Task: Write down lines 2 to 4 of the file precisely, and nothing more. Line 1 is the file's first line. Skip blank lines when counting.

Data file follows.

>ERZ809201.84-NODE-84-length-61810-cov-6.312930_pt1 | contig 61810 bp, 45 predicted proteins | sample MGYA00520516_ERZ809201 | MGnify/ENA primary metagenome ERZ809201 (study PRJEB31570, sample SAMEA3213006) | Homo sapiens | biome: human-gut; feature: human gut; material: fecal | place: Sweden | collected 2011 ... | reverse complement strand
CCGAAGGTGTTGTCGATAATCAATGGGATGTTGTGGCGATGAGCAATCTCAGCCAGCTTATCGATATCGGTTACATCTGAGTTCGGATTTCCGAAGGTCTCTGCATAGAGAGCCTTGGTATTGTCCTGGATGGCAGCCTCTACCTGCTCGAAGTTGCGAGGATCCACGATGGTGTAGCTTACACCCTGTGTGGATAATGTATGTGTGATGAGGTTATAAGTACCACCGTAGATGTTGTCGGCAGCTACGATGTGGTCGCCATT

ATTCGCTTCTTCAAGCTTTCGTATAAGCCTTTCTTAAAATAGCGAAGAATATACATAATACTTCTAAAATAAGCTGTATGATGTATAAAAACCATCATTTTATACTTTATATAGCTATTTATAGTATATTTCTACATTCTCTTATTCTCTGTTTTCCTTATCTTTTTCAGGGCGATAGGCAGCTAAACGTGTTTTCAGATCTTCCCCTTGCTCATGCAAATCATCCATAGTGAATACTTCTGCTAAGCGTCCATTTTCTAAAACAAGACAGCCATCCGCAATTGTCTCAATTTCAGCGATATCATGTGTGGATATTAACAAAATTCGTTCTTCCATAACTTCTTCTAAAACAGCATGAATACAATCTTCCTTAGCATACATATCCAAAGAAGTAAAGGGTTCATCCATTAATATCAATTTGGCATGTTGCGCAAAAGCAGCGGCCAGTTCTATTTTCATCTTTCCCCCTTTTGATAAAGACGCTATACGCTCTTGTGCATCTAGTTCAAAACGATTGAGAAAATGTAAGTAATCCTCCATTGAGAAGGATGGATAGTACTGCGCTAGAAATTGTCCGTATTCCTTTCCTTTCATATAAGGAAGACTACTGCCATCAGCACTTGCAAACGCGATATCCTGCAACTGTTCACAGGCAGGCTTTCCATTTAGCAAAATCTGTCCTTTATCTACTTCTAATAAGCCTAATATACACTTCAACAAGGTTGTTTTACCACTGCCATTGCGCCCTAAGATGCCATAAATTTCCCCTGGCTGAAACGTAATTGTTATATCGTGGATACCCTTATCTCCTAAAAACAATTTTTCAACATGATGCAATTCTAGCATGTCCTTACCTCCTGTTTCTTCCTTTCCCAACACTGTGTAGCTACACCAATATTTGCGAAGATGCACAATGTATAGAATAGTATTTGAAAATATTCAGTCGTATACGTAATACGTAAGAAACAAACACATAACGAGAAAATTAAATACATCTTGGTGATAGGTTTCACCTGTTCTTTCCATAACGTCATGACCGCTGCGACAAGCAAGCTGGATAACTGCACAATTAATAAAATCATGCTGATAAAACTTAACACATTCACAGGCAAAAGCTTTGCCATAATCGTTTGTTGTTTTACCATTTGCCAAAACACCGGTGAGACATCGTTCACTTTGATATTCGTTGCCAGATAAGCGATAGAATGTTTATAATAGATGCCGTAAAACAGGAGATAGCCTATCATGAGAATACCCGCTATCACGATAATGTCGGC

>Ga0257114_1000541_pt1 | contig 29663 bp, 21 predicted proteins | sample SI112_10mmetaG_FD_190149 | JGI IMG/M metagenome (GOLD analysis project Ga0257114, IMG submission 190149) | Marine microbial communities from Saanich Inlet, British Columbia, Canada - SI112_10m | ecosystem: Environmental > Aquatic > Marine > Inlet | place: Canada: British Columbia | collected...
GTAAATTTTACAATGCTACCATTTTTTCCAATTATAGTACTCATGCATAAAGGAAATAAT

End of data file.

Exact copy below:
CCGAAGGTGTTGTCGATAATCAATGGGATGTTGTGGCGATGAGCAATCTCAGCCAGCTTATCGATATCGGTTACATCTGAGTTCGGATTTCCGAAGGTCTCTGCATAGAGAGCCTTGGTATTGTCCTGGATGGCAGCCTCTACCTGCTCGAAGTTGCGAGGATCCACGATGGTGTAGCTTACACCCTGTGTGGATAATGTATGTGTGATGAGGTTATAAGTACCACCGTAGATGTTGTCGGCAGCTACGATGTGGTCGCCATT

ATTCGCTTCTTCAAGCTTTCGTATAAGCCTTTCTTAAAATAGCGAAGAATATACATAATACTTCTAAAATAAGCTGTATGATGTATAAAAACCATCATTTTATACTTTATATAGCTATTTATAGTATATTTCTACATTCTCTTATTCTCTGTTTTCCTTATCTTTTTCAGGGCGATAGGCAGCTAAACGTGTTTTCAGATCTTCCCCTTGCTCATGCAAATCATCCATAGTGAATACTTCTGCTAAGCGTCCATTTTCTAAAACAAGACAGCCATCCGCAATTGTCTCAATTTCAGCGATATCATGTGTGGATATTAACAAAATTCGTTCTTCCATAACTTCTTCTAAAACAGCATGAATACAATCTTCCTTAGCATACATATCCAAAGAAGTAAAGGGTTCATCCATTAATATCAATTTGGCATGTTGCGCAAAAGCAGCGGCCAGTTCTATTTTCATCTTTCCCCCTTTTGATAAAGACGCTATACGCTCTTGTGCATCTAGTTCAAAACGATTGAGAAAATGTAAGTAATCCTCCATTGAGAAGGATGGATAGTACTGCGCTAGAAATTGTCCGTATTCCTTTCCTTTCATATAAGGAAGACTACTGCCATCAGCACTTGCAAACGCGATATCCTGCAACTGTTCACAGGCAGGCTTTCCATTTAGCAAAATCTGTCCTTTATCTACTTCTAATAAGCCTAATATACACTTCAACAAGGTTGTTTTACCACTGCCATTGCGCCCTAAGATGCCATAAATTTCCCCTGGCTGAAACGTAATTGTTATATCGTGGATACCCTTATCTCCTAAAAACAATTTTTCAACATGATGCAATTCTAGCATGTCCTTACCTCCTGTTTCTTCCTTTCCCAACACTGTGTAGCTACACCAATATTTGCGAAGATGCACAATGTATAGAATAGTATTTGAAAATATTCAGTCGTATACGTAATACGTAAGAAACAAACACATAACGAGAAAATTAAATACATCTTGGTGATAGGTTTCACCTGTTCTTTCCATAACGTCATGACCGCTGCGACAAGCAAGCTGGATAACTGCACAATTAATAAAATCATGCTGATAAAACTTAACACATTCACAGGCAAAAGCTTTGCCATAATCGTTTGTTGTTTTACCATTTGCCAAAACACCGGTGAGACATCGTTCACTTTGATATTCGTTGCCAGATAAGCGATAGAATGTTTATAATAGATGCCGTAAAACAGGAGATAGCCTATCATGAGAATACCCGCTATCACGATAATGTCGGC

>Ga0257114_1000541_pt1 | contig 29663 bp, 21 predicted proteins | sample SI112_10mmetaG_FD_190149 | JGI IMG/M metagenome (GOLD analysis project Ga0257114, IMG submission 190149) | Marine microbial communities from Saanich Inlet, British Columbia, Canada - SI112_10m | ecosystem: Environmental > Aquatic > Marine > Inlet | place: Canada: British Columbia | collected...